What Is Vigorous Intensity Exercise?

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What Is Vigorous-Intensity Exercise?

Vigorous-intensity exercise is a physical activity done with a large amount of effort. It is the intensity at which you have a substantially higher heart rate and rapid breathing. You are only able to speak in short phrases due to the rapid breathing and effort. You would classify your exertion level as from hard to extremely hard. Activities that are usually classified as being of vigorous intensity include running, cycling, and singles tennis.

Also called: High-intensity exercise, hard exercise.

How Is Vigorous-Intensity Exercise Measured?

  • Talk Test: The simplest way to determine if you are at a vigorous level of exercise is with a talk test. At vigorous intensity, you can only speak a few words at a time. You can't speak easily in full sentences.
  • MET and Calories Burned: The effort required for vigorous intensity exercise is defined by the Centers for Disease Control as greater than six metabolic equivalents (METs), burning more than 7 kilocalories per minute. This is six times the energy cost of sitting quietly, 1 MET, which burns 1.2 kilocalories per minute.
  • Heart Rate: Vigorous intensity is also defined by the CDC as exercise at a heart rate of 70% to 85% of a person's maximum heart rate. This varies by age and fitness level. Heart Rate Zone Calculator
  • Rate of Perceived Exertion (RPE): If you were to rate your effort on the Borg Perceived Exertion Scale, which is a scale from 6 being no exertion to 20 being maximal exertion, vigorous intensity is 15 to 19, the range you would rate subjectively as hard, very hard, or extremely hard, according to the American Heart Association.

    What Are Typical Vigorous-Intensity Physical Activities?

    • jogging or running
    • racewalking
    • hiking uphill
    • cycling more than 10 miles per hour or steeply uphill
    • swimming fast or lap swimming
    • aerobic dancing, fast dancing, step aerobics
    • heavy gardening - digging, hoeing, shoveling heavy snow, moving or pushing heavy objects, carrying loads of 50 pounds on level ground or 25 pounds or more upstairs.
    • martial arts
    • playing sports with lots of running: basketball, hockey, soccer
    • singles tennis
    • court sports such as handball, racquetball, squash

    How Much Vigorous-Intensity Exercise Do You Need?

    Health guidelines from the Centers for Disease Control, American Heart Association, and other health authorities recommend the amount of moderate-to-vigorous intensity exercise needed to maintain health and reduce health risks. Vigorous-intensity exercise is recommended for 25 minutes a day, three days a week or a total of 1 hour and 15 minutes per week (75 minutes). Vigorous-intensity exercise can be alternated with moderate-intensity exercise to achieve health risk reduction goals.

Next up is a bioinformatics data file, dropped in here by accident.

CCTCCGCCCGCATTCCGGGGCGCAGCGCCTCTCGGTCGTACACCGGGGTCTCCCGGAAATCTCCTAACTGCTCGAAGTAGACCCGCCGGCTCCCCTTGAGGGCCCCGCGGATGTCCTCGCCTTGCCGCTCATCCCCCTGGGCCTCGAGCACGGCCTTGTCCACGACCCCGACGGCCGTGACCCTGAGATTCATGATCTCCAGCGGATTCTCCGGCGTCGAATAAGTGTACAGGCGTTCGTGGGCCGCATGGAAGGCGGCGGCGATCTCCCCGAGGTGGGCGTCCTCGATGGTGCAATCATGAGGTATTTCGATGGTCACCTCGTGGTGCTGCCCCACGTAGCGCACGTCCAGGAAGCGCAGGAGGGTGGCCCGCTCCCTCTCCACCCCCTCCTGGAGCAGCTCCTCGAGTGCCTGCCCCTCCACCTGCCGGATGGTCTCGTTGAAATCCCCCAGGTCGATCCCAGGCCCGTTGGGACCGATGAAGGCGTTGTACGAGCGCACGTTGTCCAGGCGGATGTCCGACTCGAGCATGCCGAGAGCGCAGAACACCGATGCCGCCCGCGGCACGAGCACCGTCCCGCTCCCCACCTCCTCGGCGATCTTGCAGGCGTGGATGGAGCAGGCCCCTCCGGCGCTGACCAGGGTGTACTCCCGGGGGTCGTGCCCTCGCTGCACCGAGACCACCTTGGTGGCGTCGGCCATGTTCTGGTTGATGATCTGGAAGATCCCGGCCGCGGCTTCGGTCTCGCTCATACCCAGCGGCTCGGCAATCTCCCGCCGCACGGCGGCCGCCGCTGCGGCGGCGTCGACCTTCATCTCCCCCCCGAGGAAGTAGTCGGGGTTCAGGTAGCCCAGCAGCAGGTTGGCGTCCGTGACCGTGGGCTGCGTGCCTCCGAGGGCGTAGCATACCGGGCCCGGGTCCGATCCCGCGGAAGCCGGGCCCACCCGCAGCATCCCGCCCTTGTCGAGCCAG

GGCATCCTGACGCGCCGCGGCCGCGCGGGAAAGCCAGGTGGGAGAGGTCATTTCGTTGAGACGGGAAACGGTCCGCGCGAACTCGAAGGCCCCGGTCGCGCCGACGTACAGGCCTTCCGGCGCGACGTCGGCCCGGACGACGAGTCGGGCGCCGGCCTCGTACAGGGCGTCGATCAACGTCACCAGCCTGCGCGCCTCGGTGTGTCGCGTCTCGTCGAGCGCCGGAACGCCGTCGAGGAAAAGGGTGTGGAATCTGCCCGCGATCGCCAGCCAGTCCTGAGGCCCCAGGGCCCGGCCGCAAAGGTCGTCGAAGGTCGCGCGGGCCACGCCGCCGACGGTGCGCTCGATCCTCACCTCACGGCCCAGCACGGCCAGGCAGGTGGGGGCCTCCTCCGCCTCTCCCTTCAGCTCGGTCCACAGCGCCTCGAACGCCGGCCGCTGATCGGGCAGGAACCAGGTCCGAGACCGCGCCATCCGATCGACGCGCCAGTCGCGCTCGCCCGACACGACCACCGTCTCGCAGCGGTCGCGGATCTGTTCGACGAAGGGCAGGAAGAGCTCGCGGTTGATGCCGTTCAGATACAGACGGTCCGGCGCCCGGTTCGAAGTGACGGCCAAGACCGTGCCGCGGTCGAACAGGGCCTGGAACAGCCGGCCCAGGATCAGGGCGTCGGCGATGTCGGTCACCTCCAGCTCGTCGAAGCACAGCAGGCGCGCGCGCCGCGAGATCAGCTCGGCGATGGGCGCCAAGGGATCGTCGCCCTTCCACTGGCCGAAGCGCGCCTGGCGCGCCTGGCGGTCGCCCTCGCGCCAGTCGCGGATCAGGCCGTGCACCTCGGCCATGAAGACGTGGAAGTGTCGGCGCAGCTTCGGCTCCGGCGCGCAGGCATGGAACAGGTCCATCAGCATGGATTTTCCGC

• How Long: At least 10 minutes at a time, preferably for 25 minutes at a time.
    • What Does Vigorous Aerobic Exercise Feel Like? You are breathing rapidly and only able to speak in short phrases. Your heart rate is substantially increased, and you are likely to be sweating.
    • How Often: The U.S. Department of Health and Human Services and the American Heart Association recommend a total of 1 hour and 15 minutes per week - 25 minutes of vigorous aerobic activity, three days (or more) per week for a total of 75 minutes per week for overall cardiovascular health

      Moderate-to-Vigorous Intensity Exercise: More Is Better

      Most activities have a mix of easy, moderate and vigorous intensity. A mixture of moderate-to-vigorous intensity activity for 40 minutes at a time, three or four days per week is recommended to lower blood pressure and cholesterol by the American Heart Association.

      Health guidelines often recommend a mix of activities, with more being better. These guidelines are the minimum for maintaining good health. If you work out for longer, or more often, you further improve your fitness and reduce your risk of chronic disease and weight gain.

      More: What is Moderate-Intensity Exercise?

      Sources: Haskell WL, Lee IM, Pate RR, Powell KE, Blair SN, Franklin BA, Macera CA, Heath GW, Thompson PD, Bauman A. "Physical Activity and Public Health. Updated Recommendation for Adults From the American College of Sports Medicine and the American Heart Association." Circulation. 2007 Aug 1. [Epub ahead of print]

      "Be Active Your Way: A Fact Sheet for Adults" U.S. Department of Health and Human Services. Accessed 10/12/2008.

      Measuring Physical Activity Intensity, Centers for Disease Control and Prevention, June 4, 2015.

      What is Moderate-intensity and Vigorous-intensity Physical Activity? , World Health Organization, accessed 3/30/2016.

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